The Indonesian Iced Coffee That Features Blended Avocado

Ever thought about adding avocados to your morning cup of coffee? The idea probably sounds strange and potentially unappetizing if you've never tried it before. But you might be surprised to find that the mild, smooth taste that makes avocados a perfect base for guacamole — or a topping on toast — is also a perfect complement to sweet and milky flavors.

In fact, while avocados are primarily used in savory foods in North America, the opposite is true elsewhere in the world, such as in Vietnam or Indonesia. With its naturally buttery and creamy texture, avocado is a popular ingredient alongside condensed milk in many desserts and drinks — coffee included. For instance, one of the most popular coffee drinks in Indonesia is es alpukat kopi, or "iced avocado coffee" in Indonesian. Involving a sweetened blend of avocado topped with ice and coffee, this layered drink is a healthy and creamy treat that might leave you swearing off espresso milkshakes altogether.

The history of es alpukat kopi

An avocado smoothie blended with ice and condensed milk is available just about anywhere in Indonesia, often ordered alongside a meal or as an afternoon treat. However, this ubiquitousness is a relatively recent phenomenon, all things considered — while avocados were brought to Indonesia in the eighteenth century, it wasn't until 1997 that they caught on as a staple in icy drinks.

The sudden rise to popularity is often attributed to the success of Es Teler 77, a food stall brand that sold an icy fruit cocktail of avocado, jackfruit, and condensed milk (known as es teler). Es alpukat — also called jus alpukat — caught on as a simpler and drinkable version of es teler, where avocados and condensed milk were blended together. The total mash of ingredients meant that lower-quality or blander avocados could be used in the mixture, as the avocados' main contribution was to the texture instead of the taste. Of course, the sweetness and the buttery mouthfeel were perfectly complemented by additions of chocolate or coffee, and es alpukat kopi became one of the most enduringly popular ways of enjoying coffee in Indonesia.

How to make es alpukat kopi

While the exact recipe varies from restaurant to restaurant (as well as household to household), the basic ingredients of es alpukat kopi are generally ice, avocados, condensed milk, chocolate syrup, and dark coffee. One of the most common ways you'll see an es alpukat kopi prepared is by blending or mashing the avocado and condensed milk into a smooth paste, scooping the mixture into a glass that's been drizzled with chocolate sauce, then adding ice and coffee on top. Other recipes might choose to incorporate milk or some sugary syrup into the avocado base instead of the condensed milk, opting to drizzle the condensed milk on top of the ice later on. Usually, the ice goes between the avocado base and the coffee, but blending it directly into the avocado is an option as well.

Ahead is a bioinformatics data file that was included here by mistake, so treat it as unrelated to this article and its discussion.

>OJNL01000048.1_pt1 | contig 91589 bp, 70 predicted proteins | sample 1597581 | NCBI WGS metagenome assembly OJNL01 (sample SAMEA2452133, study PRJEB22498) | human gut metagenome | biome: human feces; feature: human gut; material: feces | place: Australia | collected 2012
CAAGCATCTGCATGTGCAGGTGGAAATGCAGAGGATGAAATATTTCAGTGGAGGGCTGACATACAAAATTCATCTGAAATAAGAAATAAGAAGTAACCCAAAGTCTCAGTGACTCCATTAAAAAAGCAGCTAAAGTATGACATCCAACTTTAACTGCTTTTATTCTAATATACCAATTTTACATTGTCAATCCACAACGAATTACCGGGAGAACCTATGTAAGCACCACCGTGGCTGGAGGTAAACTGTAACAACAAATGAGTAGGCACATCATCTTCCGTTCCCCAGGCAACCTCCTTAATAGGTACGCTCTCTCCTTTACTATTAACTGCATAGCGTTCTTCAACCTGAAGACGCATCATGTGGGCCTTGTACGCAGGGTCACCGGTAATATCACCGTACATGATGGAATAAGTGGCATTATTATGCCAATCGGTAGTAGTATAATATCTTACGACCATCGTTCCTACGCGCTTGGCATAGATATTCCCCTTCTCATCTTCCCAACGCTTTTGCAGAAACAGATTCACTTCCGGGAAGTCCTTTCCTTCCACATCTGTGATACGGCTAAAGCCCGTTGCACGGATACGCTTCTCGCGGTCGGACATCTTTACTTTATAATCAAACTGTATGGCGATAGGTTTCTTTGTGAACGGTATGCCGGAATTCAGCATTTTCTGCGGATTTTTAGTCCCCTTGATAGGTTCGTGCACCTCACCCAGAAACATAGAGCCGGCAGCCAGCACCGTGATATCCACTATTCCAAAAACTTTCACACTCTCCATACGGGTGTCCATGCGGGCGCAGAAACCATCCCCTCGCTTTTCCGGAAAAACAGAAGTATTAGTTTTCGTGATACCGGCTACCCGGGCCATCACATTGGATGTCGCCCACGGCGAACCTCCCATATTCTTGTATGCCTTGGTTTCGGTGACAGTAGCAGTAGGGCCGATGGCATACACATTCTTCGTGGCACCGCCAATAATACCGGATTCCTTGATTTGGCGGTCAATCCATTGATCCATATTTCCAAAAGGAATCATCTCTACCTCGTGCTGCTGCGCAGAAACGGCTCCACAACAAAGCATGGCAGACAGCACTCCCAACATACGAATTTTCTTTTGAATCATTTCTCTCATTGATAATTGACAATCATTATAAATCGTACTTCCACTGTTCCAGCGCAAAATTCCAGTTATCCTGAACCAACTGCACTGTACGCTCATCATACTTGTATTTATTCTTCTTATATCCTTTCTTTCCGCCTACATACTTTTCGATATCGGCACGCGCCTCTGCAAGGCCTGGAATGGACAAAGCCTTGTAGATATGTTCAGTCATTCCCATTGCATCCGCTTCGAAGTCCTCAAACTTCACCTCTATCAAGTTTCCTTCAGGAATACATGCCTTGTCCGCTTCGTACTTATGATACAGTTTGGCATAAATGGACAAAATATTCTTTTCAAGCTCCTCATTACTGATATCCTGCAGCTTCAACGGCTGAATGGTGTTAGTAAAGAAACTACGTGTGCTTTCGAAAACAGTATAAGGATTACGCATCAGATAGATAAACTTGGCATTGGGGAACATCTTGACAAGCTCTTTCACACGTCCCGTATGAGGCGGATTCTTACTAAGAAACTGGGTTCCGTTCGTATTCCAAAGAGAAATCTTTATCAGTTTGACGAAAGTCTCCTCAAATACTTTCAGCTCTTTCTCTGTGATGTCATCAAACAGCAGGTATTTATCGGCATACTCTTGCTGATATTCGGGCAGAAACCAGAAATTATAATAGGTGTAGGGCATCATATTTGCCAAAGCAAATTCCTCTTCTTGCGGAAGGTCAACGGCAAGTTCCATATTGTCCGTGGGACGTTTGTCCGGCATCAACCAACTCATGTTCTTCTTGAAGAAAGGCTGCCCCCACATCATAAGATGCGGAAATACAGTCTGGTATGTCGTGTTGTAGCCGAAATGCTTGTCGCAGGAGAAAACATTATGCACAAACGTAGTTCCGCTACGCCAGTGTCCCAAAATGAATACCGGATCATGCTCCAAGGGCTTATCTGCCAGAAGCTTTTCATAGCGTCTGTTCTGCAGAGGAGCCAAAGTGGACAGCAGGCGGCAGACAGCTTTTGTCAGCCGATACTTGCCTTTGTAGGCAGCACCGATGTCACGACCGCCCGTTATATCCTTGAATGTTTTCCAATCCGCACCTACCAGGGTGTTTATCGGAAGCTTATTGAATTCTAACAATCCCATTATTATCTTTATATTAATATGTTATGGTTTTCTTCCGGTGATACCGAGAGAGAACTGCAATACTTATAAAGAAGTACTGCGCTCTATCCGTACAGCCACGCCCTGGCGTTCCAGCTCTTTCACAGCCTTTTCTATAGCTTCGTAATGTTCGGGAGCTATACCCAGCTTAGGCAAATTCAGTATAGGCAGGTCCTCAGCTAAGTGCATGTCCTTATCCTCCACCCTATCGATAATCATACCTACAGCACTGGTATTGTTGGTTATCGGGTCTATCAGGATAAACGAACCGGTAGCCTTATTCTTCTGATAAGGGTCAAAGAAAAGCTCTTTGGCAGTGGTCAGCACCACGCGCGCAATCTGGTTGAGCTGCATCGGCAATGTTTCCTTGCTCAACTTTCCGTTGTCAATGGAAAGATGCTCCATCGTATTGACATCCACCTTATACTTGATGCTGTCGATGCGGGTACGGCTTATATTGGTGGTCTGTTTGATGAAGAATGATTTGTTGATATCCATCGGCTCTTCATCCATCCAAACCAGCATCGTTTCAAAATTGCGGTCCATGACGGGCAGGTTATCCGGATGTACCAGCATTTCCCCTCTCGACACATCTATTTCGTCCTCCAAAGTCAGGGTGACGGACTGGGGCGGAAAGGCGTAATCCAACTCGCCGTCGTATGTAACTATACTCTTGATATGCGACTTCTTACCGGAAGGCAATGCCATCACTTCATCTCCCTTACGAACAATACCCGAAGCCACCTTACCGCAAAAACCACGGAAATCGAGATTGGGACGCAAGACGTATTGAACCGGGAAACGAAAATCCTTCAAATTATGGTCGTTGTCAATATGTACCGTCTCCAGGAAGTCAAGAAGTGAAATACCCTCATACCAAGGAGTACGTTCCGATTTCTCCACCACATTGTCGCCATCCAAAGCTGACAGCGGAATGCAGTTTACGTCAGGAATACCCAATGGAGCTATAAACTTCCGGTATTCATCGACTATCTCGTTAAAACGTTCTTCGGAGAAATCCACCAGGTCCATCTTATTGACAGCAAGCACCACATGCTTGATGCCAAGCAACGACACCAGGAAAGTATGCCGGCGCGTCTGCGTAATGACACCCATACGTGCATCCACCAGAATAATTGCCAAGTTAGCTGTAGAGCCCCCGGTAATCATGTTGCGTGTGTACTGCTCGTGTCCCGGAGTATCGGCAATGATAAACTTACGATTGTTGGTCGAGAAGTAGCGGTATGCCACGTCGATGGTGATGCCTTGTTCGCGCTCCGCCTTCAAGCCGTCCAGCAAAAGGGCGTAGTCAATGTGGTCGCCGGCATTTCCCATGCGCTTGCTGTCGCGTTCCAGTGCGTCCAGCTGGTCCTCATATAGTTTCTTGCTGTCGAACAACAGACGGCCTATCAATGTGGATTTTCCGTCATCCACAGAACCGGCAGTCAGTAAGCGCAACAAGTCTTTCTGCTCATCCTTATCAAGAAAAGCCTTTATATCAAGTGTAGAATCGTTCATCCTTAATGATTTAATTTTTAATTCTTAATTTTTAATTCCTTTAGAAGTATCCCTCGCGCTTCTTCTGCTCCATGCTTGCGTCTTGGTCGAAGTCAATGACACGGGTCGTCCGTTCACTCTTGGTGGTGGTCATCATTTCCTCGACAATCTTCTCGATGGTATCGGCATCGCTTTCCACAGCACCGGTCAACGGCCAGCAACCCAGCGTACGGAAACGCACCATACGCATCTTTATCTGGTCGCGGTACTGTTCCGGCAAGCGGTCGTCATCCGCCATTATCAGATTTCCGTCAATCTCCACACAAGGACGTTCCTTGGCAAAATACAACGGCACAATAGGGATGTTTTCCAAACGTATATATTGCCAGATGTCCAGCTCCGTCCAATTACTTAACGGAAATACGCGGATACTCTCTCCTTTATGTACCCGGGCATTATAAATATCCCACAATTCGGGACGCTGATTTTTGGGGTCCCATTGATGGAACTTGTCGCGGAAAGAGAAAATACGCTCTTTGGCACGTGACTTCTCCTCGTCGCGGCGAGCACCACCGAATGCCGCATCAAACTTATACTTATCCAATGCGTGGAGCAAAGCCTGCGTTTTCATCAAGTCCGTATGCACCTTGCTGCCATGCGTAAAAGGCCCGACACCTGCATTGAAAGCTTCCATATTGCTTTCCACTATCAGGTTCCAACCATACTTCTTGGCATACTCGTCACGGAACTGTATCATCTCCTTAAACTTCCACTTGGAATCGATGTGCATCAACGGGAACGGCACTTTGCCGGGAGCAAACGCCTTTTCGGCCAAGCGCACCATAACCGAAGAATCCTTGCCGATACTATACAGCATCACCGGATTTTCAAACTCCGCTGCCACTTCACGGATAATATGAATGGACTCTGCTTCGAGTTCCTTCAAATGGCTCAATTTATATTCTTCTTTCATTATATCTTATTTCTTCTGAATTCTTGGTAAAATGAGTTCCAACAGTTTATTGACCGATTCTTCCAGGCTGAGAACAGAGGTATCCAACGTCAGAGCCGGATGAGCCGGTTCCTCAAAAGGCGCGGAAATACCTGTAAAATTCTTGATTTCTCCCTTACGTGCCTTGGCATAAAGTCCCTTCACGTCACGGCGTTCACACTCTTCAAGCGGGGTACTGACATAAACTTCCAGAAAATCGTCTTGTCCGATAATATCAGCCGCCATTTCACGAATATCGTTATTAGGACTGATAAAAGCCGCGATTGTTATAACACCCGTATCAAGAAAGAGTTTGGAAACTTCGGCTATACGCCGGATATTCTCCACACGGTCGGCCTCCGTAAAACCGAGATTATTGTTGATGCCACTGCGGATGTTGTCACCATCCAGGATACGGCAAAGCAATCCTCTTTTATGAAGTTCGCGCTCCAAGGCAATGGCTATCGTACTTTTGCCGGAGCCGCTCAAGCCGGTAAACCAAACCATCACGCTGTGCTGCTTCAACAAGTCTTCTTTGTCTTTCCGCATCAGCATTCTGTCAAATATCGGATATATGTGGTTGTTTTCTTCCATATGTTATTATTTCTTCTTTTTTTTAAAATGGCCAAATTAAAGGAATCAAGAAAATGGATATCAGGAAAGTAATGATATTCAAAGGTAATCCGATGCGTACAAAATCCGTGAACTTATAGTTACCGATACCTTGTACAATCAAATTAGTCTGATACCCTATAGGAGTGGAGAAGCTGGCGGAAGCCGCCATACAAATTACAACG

Because of its layers, drinking an es alpukat kopi offers a complex flavor profile within the buttery smooth texture: As you push the coffee into the avocado mixture with your straw, you'll get the contrast of sweet and bitter — and hot and cold — with each sip. Feel free to experiment with the sweetness and consistency of each layer to tailor its mouthfeel to your preferences. You could substitute the coffee with cold brew, use a sweetened instant coffee mix, try shaved ice instead of cubes, or even drop in a scoop of ice cream to add a milkshake-esque dimension to your es alpukat kopi.

The versatility of avocado shakes

While it does lose some complexity, es alpukat kopi also tastes just as great when blended all together into one smoothie for an on-the-go drink. Something to keep in mind — especially if you prefer it over layering the ingredients — is that this fully-blended version is called jus alpukat instead of es alpukat more often than not. It doesn't always contain coffee, however, so make sure to ask for it if you're ever ordering from a restaurant or a shop.

You might find that similar drinks involving avocado and condensed milk also exist in other countries. Sinh tố bơ — meaning "butter fruit smoothie" in Vietnamese — is almost as ubiquitous in Vietnam as es alpukat is in Indonesia and is also served with coffee as sinh tố bơ cà phê. Avocado shakes are also an extremely popular drink in the Philippines alongside other delicious desserts involving avocado. Outside of Southeast Asia and an entire ocean away, Brazil also enjoys a sweetened blend of avocados and milk called vitamina de abacate. 

With so many versions across the world, it seems anyone who's ever tried avocado in sweet and milky treats agrees that it's a match made in heaven. Next time you're craving a luxurious frappuccino, consider blending up some avocados with your caffeine instead: Whether you're adding coffee, chocolate, or even matcha, you'll end up with an equally delicious treat.